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Bottlenecks on the NOK – shipbrokers sound the alarm

Caption: Störungen im viel befahrenen Nord-Ostsee-Kanal stellen eine zusätzliche Belastung der Lotsen dar (© Immens)

The German Shipbrokers’ Association is concerned about operations on the Kiel Canal (NOK) and is calling for more staff at the GDWS immediately.

The Zentralverband Deutscher Schiffsmakler e.V.(ZVDS) is sounding the alarm: delays in lock operations on the important shipping route are having a negative impact not only locally, but also internationally. “We are at a critical point in maintaining Germany’s position as a central hub in international maritime traffic,” warns ZVDS Chairman Jens B. Knudsen.

Founded in 1918, the Zentralverband Deutscher Schiffsmakler e.V. (ZVDS) is the national industry organization representing the interests of shipbrokers and liner agents in Germany. There are currently eight local broker associations throughout Germany with a total of around 220 members.

In recent months, the number of incidents caused by acute staff shortages has risen significantly. The current shortage of lock masters recently led to a temporary lock closure in Kiel-Holtenau.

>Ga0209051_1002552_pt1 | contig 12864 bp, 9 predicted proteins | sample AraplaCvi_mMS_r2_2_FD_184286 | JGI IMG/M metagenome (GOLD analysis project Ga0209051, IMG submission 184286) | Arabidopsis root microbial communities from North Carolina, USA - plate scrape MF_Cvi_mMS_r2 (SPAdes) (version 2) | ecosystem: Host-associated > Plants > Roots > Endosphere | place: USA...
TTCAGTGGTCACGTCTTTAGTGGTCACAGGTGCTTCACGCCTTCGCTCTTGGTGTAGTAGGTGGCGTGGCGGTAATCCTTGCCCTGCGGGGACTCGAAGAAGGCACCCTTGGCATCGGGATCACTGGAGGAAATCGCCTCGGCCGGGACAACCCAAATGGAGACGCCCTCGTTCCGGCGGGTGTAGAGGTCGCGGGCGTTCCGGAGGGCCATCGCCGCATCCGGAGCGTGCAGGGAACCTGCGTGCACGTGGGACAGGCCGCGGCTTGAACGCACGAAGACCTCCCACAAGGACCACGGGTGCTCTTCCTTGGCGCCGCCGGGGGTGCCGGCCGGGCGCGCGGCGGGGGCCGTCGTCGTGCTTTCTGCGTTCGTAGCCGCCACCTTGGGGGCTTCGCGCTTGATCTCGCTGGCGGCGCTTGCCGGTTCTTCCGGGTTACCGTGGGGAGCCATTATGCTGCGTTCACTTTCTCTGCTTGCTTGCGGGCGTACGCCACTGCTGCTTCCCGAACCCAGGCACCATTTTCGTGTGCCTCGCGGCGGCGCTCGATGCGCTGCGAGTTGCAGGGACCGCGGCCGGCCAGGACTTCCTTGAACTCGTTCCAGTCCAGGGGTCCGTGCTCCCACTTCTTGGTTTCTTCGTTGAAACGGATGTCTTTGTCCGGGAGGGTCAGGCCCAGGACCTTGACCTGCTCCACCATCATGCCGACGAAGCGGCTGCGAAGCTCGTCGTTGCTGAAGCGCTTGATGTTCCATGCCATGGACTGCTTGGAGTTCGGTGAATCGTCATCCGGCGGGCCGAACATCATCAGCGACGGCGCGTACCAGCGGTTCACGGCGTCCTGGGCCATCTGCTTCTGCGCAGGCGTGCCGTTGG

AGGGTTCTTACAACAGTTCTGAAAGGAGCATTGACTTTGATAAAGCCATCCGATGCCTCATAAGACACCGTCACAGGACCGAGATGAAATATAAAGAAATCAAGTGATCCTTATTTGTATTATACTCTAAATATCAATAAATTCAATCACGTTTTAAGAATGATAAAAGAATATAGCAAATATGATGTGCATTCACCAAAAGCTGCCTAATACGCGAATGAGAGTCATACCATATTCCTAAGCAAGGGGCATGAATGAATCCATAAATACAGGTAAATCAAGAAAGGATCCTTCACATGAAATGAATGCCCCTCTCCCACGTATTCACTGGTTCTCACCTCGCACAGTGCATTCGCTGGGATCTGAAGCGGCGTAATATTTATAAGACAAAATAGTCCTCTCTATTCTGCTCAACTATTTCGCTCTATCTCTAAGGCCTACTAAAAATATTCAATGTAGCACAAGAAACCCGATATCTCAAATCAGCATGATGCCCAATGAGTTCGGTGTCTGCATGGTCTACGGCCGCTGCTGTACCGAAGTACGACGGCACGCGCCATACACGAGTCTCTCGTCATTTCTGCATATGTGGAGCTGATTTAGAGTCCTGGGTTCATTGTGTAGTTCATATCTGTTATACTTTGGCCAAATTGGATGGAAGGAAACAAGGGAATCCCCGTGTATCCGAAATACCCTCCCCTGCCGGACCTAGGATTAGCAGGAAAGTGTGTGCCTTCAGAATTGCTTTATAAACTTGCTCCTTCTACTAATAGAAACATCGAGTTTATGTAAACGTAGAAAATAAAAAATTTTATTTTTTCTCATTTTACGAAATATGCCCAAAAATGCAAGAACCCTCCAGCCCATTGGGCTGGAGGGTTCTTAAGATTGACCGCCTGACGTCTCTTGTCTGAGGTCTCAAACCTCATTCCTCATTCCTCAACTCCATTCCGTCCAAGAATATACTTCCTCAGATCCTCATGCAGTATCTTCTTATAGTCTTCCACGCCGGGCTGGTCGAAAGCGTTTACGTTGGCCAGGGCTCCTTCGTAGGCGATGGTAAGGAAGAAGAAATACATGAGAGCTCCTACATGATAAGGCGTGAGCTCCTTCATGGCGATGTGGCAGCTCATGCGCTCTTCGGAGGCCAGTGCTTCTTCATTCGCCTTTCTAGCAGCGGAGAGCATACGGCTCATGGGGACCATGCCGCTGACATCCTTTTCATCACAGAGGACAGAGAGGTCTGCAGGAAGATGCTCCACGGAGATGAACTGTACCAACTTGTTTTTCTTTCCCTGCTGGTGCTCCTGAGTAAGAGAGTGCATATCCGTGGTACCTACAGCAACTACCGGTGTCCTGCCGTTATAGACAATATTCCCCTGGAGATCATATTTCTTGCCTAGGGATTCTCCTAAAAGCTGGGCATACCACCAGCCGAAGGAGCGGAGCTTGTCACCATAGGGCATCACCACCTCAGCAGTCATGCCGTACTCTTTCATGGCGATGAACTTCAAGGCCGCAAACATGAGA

This further jeopardizes the efficiency and reliability of the world’s busiest artificial waterways. “It’s five to twelve. We cannot afford for the NOK to lose its position as a fast and safe transport route any further,” warns Knudsen.

The central association is therefore calling for an immediate increase in technical staff at the GDWS. Only with a sufficient number of specialists can the fast and efficient handling of shipping traffic be guaranteed.

Maintenance work on the NOK must be accelerated

It is to be welcomed that the annual 1.5% across-the-board job reduction at the GDWS will be suspended in 2024. Regrettably, however, the annual registration of personnel quotas at the GDWS will not be made possible. This is incomprehensible in view of the increasingly ageing maritime infrastructure and is comparable to a reduction in personnel.

In addition, the ZVDS also calls for the upcoming maintenance and repair work to be accelerated and prioritized. Otherwise there is a risk of longer downtimes. “The federal government must act and provide the necessary funds,” says Knudsen.

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